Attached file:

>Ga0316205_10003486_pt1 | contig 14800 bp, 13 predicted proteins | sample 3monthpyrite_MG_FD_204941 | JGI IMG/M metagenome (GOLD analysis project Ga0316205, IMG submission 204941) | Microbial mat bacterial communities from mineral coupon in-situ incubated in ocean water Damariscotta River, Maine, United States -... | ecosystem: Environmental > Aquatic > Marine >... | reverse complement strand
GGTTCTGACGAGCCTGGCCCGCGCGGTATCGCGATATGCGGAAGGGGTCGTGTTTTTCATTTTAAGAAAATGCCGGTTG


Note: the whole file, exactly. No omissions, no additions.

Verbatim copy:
>Ga0316205_10003486_pt1 | contig 14800 bp, 13 predicted proteins | sample 3monthpyrite_MG_FD_204941 | JGI IMG/M metagenome (GOLD analysis project Ga0316205, IMG submission 204941) | Microbial mat bacterial communities from mineral coupon in-situ incubated in ocean water Damariscotta River, Maine, United States -... | ecosystem: Environmental > Aquatic > Marine >... | reverse complement strand
GGTTCTGACGAGCCTGGCCCGCGCGGTATCGCGATATGCGGAAGGGGTCGTGTTTTTCATTTTAAGAAAATGCCGGTTG